With some chemicals, relatively low temperatures may be sufficient for the curing and processing within the time limits desired, and the above-mentioned multi-stage compressor may be used with cooling heat exchange to reduce its output temperature to the desired fixed levels, with the temperature within the various sections being within the range of 160 to 180 F., and such may easily be obtained. With other chemicals, or to obtain faster curing, higher temperatures may be desired. In such cases, the present invention includes the capture of the compressed gases as they escape from the mold and their recirculation into the compressor, so that with a small amount of make-up gases, the output temperature of the compressor may be raised to 300 F. or 350 F.; the high temperature output of the compressor may then be reduced as needed for the individual sections. The exchangers may specifically be water-cooled heat exchangers or air-cooled heat exchangers, so long as they have adjustable controls. If the output of the compressor has a temperature that is too low for a specific section, the heat exchanger may in fact heat the compressor output, for example by means of electric heaters. Preferably, the gas being compressed by the compressor and fed to the air bearings is air, but it is contemplated that other gases may be employed, e.g., nitrogen, or that will chemically react with the product.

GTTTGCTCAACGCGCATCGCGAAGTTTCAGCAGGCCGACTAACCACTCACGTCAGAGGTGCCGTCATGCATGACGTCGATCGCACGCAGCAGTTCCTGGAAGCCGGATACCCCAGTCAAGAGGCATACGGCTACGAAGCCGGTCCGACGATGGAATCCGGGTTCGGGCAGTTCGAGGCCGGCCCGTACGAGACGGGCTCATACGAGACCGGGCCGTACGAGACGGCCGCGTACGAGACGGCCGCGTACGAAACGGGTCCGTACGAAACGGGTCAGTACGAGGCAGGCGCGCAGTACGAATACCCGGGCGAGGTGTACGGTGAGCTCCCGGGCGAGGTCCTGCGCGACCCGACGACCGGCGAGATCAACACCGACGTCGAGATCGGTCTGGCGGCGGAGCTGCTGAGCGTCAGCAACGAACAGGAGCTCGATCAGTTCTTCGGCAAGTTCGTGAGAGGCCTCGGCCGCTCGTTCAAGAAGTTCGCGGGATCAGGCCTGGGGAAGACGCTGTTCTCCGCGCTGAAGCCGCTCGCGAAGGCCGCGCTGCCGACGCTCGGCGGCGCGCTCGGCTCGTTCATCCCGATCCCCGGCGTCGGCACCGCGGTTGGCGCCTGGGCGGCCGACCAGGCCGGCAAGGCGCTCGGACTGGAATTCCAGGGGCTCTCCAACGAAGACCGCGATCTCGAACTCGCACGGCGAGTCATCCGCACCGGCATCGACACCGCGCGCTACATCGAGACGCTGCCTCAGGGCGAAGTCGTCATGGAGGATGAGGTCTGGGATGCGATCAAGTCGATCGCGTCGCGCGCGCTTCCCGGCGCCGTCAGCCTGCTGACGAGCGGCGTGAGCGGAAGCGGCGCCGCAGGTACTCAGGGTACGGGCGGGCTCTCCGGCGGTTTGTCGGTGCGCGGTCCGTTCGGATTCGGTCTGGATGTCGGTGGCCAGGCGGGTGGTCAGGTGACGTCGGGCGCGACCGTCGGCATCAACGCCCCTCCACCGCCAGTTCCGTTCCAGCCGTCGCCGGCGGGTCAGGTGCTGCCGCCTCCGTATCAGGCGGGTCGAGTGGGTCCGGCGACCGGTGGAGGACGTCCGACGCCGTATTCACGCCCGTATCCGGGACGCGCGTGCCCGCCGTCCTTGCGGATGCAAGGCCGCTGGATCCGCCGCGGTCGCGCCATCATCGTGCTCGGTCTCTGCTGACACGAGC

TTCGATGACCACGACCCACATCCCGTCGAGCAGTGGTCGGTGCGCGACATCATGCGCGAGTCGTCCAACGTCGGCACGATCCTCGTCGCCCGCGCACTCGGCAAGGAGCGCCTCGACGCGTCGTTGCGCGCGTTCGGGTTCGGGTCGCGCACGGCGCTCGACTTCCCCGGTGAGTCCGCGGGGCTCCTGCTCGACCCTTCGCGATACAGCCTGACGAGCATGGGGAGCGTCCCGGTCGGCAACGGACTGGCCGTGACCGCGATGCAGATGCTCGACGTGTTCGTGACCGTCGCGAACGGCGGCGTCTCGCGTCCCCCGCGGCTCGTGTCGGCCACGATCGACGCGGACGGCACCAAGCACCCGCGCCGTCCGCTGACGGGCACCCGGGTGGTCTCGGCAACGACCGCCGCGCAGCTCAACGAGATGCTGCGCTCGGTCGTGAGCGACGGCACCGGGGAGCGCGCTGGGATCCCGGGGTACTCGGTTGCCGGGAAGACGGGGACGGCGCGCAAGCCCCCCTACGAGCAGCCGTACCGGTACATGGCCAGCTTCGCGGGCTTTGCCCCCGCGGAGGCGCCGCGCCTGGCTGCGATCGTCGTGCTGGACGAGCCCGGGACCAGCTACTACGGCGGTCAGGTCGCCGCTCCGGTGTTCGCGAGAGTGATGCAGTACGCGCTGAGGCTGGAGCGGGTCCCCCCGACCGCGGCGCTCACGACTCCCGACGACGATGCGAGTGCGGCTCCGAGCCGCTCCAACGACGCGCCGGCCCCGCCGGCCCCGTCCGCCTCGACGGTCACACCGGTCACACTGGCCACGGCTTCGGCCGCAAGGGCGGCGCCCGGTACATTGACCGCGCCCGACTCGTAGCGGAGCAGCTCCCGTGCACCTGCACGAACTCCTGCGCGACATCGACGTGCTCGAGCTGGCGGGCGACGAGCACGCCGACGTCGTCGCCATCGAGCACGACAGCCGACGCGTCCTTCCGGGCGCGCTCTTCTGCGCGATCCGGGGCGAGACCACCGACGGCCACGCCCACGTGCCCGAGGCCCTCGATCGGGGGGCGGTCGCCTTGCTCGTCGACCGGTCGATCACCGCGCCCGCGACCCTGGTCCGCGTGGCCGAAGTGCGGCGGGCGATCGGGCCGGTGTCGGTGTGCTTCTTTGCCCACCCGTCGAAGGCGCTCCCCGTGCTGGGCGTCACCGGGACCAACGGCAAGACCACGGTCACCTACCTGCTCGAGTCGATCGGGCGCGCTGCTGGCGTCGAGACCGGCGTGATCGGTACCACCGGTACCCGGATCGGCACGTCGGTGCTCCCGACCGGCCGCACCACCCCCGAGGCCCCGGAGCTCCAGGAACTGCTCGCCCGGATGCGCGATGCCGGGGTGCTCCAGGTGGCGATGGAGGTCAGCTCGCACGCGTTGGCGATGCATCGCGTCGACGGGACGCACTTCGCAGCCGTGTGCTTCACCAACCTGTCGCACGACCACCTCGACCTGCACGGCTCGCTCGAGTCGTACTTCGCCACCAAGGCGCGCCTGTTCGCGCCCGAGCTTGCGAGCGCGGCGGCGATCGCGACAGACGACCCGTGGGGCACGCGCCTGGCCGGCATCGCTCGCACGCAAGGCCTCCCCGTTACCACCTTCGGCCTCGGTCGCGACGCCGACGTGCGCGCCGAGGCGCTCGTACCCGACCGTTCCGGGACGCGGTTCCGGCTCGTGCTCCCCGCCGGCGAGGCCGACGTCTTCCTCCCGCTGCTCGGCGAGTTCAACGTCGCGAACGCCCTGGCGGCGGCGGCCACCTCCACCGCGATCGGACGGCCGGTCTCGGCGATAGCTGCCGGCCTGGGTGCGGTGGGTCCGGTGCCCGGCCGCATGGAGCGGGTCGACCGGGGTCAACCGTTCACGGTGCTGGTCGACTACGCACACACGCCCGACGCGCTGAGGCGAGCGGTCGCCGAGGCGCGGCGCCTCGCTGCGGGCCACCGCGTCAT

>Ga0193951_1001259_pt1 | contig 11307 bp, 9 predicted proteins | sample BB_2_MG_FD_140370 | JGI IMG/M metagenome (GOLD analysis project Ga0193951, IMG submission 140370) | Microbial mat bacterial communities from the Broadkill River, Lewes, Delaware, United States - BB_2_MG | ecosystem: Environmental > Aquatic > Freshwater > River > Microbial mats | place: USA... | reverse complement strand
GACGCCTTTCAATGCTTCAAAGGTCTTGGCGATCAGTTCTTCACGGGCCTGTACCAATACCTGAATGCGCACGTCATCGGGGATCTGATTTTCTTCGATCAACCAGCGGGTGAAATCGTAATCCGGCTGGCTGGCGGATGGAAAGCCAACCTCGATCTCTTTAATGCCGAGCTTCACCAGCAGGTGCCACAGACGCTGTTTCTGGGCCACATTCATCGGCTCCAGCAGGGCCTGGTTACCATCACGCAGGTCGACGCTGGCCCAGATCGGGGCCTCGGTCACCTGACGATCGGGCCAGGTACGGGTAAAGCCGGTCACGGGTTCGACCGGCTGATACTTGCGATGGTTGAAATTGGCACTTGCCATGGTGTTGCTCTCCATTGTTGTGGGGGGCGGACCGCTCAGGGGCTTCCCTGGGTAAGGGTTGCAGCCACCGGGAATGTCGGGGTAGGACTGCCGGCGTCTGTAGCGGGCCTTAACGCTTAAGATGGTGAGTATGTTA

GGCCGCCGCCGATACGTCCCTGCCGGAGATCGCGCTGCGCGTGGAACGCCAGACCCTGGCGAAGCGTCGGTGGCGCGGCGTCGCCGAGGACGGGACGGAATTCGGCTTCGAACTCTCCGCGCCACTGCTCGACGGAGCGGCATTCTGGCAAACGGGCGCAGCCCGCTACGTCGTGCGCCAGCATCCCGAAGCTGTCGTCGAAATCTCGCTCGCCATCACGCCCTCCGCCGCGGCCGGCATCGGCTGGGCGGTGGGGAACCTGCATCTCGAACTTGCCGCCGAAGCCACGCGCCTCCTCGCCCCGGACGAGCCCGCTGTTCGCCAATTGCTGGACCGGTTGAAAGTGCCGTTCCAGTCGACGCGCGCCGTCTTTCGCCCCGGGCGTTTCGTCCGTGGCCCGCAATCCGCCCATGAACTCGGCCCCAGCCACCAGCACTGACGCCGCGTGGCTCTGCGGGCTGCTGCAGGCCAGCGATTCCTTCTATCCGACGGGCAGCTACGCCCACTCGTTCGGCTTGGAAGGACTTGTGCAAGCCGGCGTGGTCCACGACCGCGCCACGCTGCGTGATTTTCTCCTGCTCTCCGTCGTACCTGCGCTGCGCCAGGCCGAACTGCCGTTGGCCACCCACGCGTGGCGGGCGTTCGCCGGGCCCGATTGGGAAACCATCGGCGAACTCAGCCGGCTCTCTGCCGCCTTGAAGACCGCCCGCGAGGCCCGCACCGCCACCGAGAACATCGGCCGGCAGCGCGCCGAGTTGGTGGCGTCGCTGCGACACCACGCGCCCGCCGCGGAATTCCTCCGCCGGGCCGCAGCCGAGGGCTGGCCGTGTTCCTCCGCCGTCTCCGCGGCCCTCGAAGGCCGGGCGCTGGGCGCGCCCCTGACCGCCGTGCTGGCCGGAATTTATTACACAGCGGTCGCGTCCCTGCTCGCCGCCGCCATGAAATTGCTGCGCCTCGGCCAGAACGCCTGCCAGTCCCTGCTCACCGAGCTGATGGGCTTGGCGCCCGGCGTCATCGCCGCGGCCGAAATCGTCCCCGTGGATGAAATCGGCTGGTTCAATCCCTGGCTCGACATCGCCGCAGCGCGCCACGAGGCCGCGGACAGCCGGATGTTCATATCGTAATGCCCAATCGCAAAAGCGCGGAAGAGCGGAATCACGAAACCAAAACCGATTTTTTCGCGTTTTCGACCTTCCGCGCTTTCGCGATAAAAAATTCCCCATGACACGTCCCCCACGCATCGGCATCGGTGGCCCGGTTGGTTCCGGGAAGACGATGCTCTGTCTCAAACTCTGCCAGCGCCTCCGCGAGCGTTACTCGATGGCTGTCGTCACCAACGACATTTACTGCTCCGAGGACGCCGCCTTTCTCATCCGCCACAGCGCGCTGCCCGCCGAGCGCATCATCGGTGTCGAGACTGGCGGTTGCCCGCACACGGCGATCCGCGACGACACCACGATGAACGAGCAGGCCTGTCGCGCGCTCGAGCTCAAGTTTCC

The cover sheets are preferably impervious to the air bearing fluid, but they also may be pourous, because they in fact would not transmit the air bearing fluid there through due to the equal pressure of the foaming chemicals. Most likely, the air pressure within the first one or two stages could be completely turned off since the chemicals would be rising and not in need of support, and in fact support may be undesirable. Alternatively, the air pressure within the first few sections may be adjusted to press the rising chemicals before they reach their final height so as to adjust the density of the foam.

The cylinders that raise and lower the top molding surface may be either hydraulic or air, and either single or double acting.